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Ambien (zolpidem) can cause sleep eating
Wednesday, March 15, 2006 1:18 am Email this article
Ambien (zolpidem), the most commonly prescribed sleep medication, can cause sleep eating and large amounts of weight gain according to a report on the CBS television show, "The Early Show". This has also been previously reported in the medical literature. It seems to occur mostly in people with sleep disorders such as restless leg syndrome, obstructive sleep apnea or sleep walking and previous episodes of nightly eating according to a report from the Mayo Clinic. Weight Gain
One woman gained 100 lbs
One woman reported gaining 100 pounds since starting on Ambien.
“Amnestic sleep-related eating disorder”: No memory of sleep eating
She reported that she would wake up and find candy wrappers all around the bed, and crumbs in the bed, but so had no memory of eating them.
Researchers refer to this as “amnestic sleep-related eating disorder”.
Half awake and half asleep
In the CBS report, Dr. Mark Mahowald, medical director of the Minnesota Regional Sleep Disorders Center in Minneapolis, Minn., says that, “The brain can be literally half awake and half asleep.”
Five case reports
Sleep eating seen in people with sleep disorders
Timothy Morgenthaler from the Mayo Clinc reported on five case reports of amnestic sleep eating.
Insomnia plus sleep disorders
All patients had sleep disorders including restless leg syndrome, obstructive sleep apnea and sleep walking
In all five cases, people had sleep disorders as well as insomnia.
Restless leg syndrome
All patients had restless leg syndrome
All five patients had restless leg syndrome.
Three had sleep apnea, two had sleep walking
Three of the five patients also had obstructive sleep apnea, and two of the five patients had sleep walking.
None had daytime eating disorders
None of the five patients had a history of daytime eating disorders.
Two had history of eating in the middle of the night
Two of the five patients had a history of eating in the middle of the night prior to starting on Ambien (zolpidem).
Patient #1: 54-year-old woman
The first patient was a 54-year-old woman.
She had the uncontrollabe desire to eat within 30 minutes of falling asleep.
“She denied bedtime hunger, ate well during the day, and had a stable and normal weight,” the paper notes.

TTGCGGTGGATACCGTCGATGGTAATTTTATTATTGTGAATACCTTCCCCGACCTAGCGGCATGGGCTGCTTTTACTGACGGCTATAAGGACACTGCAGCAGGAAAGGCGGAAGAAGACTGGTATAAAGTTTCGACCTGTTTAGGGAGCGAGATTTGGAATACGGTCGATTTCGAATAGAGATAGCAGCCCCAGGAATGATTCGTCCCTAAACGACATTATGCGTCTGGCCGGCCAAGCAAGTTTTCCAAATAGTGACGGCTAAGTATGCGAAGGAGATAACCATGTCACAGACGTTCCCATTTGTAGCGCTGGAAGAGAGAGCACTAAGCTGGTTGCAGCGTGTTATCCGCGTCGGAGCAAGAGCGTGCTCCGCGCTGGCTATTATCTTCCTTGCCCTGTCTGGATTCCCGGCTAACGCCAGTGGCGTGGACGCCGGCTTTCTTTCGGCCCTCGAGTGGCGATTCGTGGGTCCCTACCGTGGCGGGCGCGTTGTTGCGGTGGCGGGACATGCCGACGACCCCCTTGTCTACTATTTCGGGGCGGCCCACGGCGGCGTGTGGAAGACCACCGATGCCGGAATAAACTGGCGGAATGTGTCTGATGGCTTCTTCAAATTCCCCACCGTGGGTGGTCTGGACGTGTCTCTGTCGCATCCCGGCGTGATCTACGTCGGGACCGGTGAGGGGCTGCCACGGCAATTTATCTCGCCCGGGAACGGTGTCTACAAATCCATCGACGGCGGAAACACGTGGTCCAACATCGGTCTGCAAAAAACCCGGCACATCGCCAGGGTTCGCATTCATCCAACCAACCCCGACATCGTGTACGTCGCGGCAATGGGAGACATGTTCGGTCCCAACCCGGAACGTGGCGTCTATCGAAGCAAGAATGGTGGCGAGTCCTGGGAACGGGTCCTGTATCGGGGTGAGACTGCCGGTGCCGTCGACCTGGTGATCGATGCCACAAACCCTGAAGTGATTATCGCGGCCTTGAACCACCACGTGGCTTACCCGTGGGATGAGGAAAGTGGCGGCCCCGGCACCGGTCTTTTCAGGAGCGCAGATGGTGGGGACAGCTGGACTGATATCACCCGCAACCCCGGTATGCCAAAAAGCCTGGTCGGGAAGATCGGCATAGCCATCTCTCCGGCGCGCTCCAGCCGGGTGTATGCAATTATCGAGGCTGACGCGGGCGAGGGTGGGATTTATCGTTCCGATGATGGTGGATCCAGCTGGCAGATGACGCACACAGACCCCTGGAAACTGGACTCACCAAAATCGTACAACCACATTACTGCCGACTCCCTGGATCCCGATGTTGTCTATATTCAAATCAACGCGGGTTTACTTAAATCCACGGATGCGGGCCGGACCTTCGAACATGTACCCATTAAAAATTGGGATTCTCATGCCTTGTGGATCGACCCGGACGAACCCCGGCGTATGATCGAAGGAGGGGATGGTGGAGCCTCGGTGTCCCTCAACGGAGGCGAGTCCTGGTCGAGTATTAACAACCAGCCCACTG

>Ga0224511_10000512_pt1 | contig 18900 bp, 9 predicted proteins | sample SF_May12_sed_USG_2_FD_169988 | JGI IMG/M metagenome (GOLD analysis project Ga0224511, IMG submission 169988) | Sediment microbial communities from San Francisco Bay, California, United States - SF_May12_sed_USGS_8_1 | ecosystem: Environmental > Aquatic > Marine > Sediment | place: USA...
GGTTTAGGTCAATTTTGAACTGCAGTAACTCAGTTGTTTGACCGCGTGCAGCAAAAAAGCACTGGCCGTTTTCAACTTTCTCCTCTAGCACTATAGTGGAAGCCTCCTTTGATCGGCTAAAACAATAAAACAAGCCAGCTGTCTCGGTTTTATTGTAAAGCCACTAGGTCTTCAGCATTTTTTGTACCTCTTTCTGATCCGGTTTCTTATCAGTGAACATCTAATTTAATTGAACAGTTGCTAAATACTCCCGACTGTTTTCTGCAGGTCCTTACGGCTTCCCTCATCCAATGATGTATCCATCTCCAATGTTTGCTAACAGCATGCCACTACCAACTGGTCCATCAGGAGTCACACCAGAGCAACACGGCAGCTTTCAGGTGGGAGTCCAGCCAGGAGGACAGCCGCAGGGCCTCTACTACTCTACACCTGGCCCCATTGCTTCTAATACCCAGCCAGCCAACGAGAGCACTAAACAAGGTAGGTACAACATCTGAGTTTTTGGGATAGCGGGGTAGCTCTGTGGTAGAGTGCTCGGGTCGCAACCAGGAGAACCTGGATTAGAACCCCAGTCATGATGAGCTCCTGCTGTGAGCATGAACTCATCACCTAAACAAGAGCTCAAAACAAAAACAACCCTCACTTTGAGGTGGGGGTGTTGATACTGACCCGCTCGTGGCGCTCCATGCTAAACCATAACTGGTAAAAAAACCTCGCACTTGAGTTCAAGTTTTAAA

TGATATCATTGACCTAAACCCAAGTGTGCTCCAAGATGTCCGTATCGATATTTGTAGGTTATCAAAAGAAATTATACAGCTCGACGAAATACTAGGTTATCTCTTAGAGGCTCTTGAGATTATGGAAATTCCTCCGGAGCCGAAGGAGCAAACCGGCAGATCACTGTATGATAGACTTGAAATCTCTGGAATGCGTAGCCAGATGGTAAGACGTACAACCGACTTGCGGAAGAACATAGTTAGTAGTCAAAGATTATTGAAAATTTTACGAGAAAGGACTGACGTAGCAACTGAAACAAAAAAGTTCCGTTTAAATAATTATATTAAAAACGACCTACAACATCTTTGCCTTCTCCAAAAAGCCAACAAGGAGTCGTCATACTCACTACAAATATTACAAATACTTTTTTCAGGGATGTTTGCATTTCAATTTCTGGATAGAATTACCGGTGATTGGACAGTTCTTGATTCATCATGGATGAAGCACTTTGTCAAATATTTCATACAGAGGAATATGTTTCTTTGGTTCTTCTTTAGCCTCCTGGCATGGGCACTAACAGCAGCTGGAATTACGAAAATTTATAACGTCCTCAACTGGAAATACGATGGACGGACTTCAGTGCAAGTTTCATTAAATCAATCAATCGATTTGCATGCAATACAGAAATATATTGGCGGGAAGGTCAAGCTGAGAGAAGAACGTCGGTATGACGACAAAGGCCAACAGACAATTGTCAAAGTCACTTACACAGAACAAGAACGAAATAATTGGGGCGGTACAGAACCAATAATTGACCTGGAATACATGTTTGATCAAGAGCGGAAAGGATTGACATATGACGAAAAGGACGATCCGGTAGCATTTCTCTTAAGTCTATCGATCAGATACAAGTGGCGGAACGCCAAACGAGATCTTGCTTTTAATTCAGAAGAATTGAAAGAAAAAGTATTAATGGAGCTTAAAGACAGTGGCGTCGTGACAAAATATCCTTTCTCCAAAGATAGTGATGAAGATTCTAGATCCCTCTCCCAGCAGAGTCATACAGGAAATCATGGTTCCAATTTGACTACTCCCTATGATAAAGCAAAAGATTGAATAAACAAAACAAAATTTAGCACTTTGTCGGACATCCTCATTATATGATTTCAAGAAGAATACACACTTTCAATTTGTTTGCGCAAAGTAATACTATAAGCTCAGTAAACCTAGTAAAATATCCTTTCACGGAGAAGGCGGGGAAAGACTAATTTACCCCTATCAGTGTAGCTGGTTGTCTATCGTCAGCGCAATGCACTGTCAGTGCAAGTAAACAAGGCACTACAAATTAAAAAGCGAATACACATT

“She was frustrated and embarrassed by her inability to stop this nighly behavior,” they continued.
“She also complained that she often had difficulty remembering what she had read after taking [Ambien] zolpidem.”
She was taking numerous other medication, but the sleep eating stopped after she stopped taking the Ambien.
Patient #2: 67-year-old man
The second patient was a 67-year-old man who had insomnia related to restless leg syndrome which developed two years after the onset of Parkinson’s Disease.
The most dramatic episode of sleep eating involved him falling down 12 steps after eating, but he did not remember any of it the next day.
Patient #3: Nightly eating since age 15
The patient was a male who had nightly eating since he was 15-years-old.
Prior to starting on Ambien, he remembered eating at night.
After starting on Ambien, he experienced more eating episodes per night—two or three per night—increased calorie intake and weight gain, and did not remember most of the sleep eating episodes.
Patient #4: Nightly eating for 34 years
The fourth patient had nightly eating for 34 years prior to starting on Ambien, and had complete recall of each of these episode.
After starting on Ambien, her nightly eating episodes increased to three per night, and she did not remember two-thirds of them.
Ambien may prompt sleep-eating. CBS Television Show, “The Early Show”. 2006 Mar 15.
Morgenthaler TI, Silber M. Amnestic sleep-related eating disorder associated with zolpidem. Sleep Med. 2002 Jul, 3(4):323-27.
AUTHOR’S CONTACT INFORMATION
Sleep Disorders Center
200 1st Street SW
Rochester, MN 55905, USA
Articles on the same subject can be found here:
On Mar 31, 2006 at 6:51 am Randy Smith, MD wrote:
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This medication can be problematic. Some patients will take this medication and not go to sleep right away - instead they may wander around the house in a confused state engaging in eating or other behaviors. Frequently there is no memory of these events the next day as the medication induces a brief period of amnesia. Also once you have relied on this drug for a few weeks you will have great difficulty sleeping without it.
On Mar 31, 2006 at 7:26 am Larry Hobbs wrote:
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On Oct 20, 2010 at 3:23 am Steve wrote:
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Very interesting! Also I found amazing facts on this site http://www.ambienzolpidem.com/
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